The music stopped, and the drummer announced a break. Octavia set her instrument aside and turned to leave the stage, but when her mulberry eyes caught sight of Jimmy she froze, eyes wide.

Jimmy gestured to the bar politely and did his best Nye impression. “Hey there, little filly. Buy you a drink?”

She glanced around, at first in alarm, but then with a guilty, bashful expression. “I… I don’t know…” she said quietly as she slowly came down the stairs.

He was caught off guard by her manner. “What’s wrong?”

She glanced at him, then lowered her eyes once more. “How did you know where I was…?”

“I didn’t,” he confessed reassuringly. “Just a coincidence. Honest.”

She eyed him as if trying to determine his sincerity. “I… Jimmy, it might look…”

He smiled. “Octavia, it’s not like I’m asking you out on a date. I’m offering to buy a friend a drink.”

She glanced around yet again, considered nervously. “Well… alright, I guess…”

“Don’t act too thrilled,” he noted sourly as they made their way back to the bar.

“I’m sorry,” she muttered, “I just… didn’t want anypony to know I was here. Besides, most stallions who offer to buy a mare a drink have only one thing on their mind.”

“You’re confusing me for my brother,” Jimmy said with a chuckle, “although I admit it was a good impression.” He sat back at his old spot, and Octavia joined him.

“Pink Sparkle,” she ordered while Jimmy scanned the previously untouched beverage menu.

“Do you use apples or apple juice for your cider?” he asked the barkeep.

She glowered darkly. “Apple juice. Not fancy enough for you?”

“Good,” he announced smartly, “I’ll take just the juice.”

“You’re kidding.”

“Nope. Apple juice only.”

The bartender wandered off, grumbling to herself.

Octavia was watching him with a raised eyebrow. “You’re buying me a beverage but getting yourself apple juice? Really, Jimmy?”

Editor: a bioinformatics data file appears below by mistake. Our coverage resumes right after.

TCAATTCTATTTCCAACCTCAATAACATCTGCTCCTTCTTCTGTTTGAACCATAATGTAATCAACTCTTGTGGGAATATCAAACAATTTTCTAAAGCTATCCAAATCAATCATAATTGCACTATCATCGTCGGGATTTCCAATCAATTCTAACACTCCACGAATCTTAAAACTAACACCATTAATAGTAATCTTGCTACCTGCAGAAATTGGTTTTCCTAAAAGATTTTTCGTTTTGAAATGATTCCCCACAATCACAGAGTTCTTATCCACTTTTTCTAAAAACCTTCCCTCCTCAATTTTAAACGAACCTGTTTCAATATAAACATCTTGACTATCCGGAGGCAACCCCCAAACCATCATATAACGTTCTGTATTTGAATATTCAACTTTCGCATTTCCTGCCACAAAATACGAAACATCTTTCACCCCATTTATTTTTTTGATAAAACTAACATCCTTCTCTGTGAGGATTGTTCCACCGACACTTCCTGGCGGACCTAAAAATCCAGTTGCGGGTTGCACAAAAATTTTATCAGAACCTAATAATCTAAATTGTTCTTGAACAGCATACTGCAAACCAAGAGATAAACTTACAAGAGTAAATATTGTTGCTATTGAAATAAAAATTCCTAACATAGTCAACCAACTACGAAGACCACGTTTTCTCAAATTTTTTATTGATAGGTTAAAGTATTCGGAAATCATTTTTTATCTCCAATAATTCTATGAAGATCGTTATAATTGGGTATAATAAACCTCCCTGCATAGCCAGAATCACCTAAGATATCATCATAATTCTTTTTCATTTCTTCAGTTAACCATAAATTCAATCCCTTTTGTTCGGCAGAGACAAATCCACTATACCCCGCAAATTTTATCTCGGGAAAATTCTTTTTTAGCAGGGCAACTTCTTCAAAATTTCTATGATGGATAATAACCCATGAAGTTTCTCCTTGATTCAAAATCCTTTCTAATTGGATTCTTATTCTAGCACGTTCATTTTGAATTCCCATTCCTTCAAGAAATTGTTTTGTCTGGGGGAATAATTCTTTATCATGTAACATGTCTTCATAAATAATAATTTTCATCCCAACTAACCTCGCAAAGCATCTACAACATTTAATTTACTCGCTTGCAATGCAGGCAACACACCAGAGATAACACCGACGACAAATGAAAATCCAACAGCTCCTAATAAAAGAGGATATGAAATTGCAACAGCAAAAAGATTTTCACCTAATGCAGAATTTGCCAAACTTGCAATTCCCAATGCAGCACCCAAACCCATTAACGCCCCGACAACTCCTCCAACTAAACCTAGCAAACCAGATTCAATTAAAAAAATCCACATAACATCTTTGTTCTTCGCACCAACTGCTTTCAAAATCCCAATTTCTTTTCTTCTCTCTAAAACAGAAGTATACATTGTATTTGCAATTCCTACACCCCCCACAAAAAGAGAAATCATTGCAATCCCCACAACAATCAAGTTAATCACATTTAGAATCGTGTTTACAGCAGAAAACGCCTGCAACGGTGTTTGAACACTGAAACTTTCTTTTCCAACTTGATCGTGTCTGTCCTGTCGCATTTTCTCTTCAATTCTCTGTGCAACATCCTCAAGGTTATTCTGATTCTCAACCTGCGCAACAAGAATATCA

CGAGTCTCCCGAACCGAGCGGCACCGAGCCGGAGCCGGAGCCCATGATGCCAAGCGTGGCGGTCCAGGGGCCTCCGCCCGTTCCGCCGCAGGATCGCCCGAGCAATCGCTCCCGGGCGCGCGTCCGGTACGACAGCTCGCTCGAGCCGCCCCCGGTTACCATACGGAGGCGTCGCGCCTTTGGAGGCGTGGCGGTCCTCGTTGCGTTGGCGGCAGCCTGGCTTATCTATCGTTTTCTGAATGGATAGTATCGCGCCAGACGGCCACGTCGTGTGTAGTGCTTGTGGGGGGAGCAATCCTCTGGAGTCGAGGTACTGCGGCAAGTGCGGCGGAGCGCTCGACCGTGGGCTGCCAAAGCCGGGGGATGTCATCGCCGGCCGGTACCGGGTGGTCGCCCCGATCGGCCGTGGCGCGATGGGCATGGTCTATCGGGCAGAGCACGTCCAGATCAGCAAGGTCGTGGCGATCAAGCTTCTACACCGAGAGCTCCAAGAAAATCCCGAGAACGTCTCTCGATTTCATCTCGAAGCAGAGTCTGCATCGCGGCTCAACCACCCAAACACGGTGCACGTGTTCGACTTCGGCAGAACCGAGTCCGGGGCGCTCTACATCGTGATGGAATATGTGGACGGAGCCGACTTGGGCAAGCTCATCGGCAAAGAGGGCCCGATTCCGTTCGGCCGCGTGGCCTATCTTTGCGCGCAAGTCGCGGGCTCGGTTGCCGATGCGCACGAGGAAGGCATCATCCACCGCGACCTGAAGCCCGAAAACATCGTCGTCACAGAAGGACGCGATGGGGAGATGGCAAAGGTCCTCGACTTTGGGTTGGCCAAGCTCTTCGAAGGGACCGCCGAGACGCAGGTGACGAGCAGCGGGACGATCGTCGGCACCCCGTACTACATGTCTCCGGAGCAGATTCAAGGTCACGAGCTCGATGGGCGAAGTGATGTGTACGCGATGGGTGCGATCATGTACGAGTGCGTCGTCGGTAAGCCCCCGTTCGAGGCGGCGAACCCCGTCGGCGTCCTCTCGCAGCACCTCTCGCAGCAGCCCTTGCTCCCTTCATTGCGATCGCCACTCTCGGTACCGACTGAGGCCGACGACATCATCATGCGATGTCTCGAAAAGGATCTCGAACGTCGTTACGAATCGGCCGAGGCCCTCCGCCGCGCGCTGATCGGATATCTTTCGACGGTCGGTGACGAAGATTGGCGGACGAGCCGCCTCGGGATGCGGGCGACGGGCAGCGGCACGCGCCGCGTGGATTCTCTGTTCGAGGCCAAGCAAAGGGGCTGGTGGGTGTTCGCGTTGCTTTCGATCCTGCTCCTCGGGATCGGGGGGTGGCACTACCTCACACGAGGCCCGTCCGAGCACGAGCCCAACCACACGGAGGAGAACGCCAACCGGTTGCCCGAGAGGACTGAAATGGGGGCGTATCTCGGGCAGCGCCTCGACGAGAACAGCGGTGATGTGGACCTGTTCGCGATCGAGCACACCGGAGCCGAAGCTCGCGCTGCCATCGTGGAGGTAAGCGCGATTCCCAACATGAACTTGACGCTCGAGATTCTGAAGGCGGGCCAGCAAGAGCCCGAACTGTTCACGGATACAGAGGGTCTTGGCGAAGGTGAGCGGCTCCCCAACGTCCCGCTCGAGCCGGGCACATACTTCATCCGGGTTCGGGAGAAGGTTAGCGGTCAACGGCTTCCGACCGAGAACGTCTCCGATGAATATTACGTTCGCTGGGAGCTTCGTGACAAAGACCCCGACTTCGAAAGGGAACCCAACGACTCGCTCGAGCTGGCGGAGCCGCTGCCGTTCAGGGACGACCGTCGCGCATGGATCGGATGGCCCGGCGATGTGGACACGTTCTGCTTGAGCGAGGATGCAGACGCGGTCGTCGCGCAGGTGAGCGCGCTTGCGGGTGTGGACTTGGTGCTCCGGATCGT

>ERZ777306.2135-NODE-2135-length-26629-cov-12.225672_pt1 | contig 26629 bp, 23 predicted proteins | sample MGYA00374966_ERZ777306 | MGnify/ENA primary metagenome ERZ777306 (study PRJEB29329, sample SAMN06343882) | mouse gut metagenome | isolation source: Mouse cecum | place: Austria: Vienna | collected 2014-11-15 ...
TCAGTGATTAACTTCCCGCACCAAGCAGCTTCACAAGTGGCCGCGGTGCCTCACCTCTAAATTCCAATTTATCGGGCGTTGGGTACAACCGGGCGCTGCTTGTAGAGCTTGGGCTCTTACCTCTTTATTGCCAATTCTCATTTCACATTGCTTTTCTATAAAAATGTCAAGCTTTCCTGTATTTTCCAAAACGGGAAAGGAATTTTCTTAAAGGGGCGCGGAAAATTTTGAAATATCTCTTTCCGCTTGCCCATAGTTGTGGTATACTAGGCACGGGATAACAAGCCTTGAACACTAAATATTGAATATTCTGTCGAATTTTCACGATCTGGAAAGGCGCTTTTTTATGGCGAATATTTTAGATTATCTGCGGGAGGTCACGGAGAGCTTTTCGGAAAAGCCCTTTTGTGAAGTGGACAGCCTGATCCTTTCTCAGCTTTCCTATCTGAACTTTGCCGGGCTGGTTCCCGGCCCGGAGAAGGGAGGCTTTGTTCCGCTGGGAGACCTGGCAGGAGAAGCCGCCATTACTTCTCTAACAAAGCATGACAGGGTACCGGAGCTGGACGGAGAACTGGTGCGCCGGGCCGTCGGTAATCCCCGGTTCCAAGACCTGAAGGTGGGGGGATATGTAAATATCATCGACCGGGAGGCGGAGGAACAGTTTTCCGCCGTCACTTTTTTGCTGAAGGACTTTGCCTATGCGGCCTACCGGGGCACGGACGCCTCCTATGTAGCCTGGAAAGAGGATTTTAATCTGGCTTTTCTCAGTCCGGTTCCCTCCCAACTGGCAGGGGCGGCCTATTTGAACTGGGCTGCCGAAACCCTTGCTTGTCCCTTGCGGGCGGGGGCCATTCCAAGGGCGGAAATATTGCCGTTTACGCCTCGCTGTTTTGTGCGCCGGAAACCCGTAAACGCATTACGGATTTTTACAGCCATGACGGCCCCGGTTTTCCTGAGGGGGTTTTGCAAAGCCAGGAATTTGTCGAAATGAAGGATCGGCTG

“I only drink when I’m in a bad mood,” he declared, taking a long puff of his extract.

She waved the smoke away from her face. “I didn’t know you smoked.” It didn’t seem to appeal to her.

“Only when I’m in a really good mood,” he said, grinning. “I’ll try to blow the smoke away from you.”

“Don’t bother,” she muttered, turning to the counter as her drink was delivered, “there’s so much in here it wouldn’t matter.”

Catching her unhappy tone, he glanced around. “I have to admit I was surprised to see an elite pony like you in a place like this.”

She bowed her head and closed her eyes. For a few seconds she said nothing. “I’m not an elite pony, Jimmy.”

He had been in the middle of a drag and started coughing fitfully. It took him almost half a minute to recover. “…seriously?”

She nodded, still not looking at him. When she next spoke he was surprised to note that her posh accent was gone entirely. “I can fake the tone, and I’ve got the look, but the truth is I’m just a regular mare from little old Trottingham.”

“But… didn’t you get a gig at the Grand Galloping Gala? That’s not something just anypony can obtain.”

“That was a one-time offer,” she declared. “Things like that come around, sometimes. They pay well and I’m always thrilled to go. But most of my work is… well… this." She said the word as if disgusted. "I’m a musician, Jimmy. Musicians have to work almost constantly to make ends meet, especially if they haven’t been trained in the elite schools. I’m self trained, and not endorsed.”

“I see…” It was all he could think of to say. “…I guess… I guess things are bad all around.”

She eyed him uncertainly. “I thought you were happy?”

He chuckled, turned back to the counter. “For the moment. I had a really productive day. Days like that make me happy.” Another long puff of extract. “I lost my job yesterday.”

“Lost your job?” She seemed astonished. “Why?”

“Stikin Stone,” he answered. “My old stallion caught wind of my recent success, decided to stamp it out.”

“But you can find a job elsewhere, right?”

He shook his head. “He’s apparently found a way to end my career. I’ve got nothing left, Octavia. Nothing but money and time. Some ponies dream of being in my situation, but I need a job. I need to feel like I’m being productive. I don’t know what I’m going to do.”

She sighed, set a hoof to his shoulder. “I’m sorry, Jim.”

“Me too,” he muttered, putting out the stick and lighting his third.

A long silence passed between them, a deep and uncomfortable one. Looking for something else to touch upon, he finally said, “I ran into Upper Crust yesterday.”

“And how is she?” Octavia asked with little interest.

“Miserable,” he admitted.

The cellist sighed. “Well… you were right. Things are bad all around.”

“It’s not all that bad,” he noted, eyeing her for a moment. “You’ve still got your looks. I won’t be telling anypony what I’ve learned today, if that’s what you’d prefer.”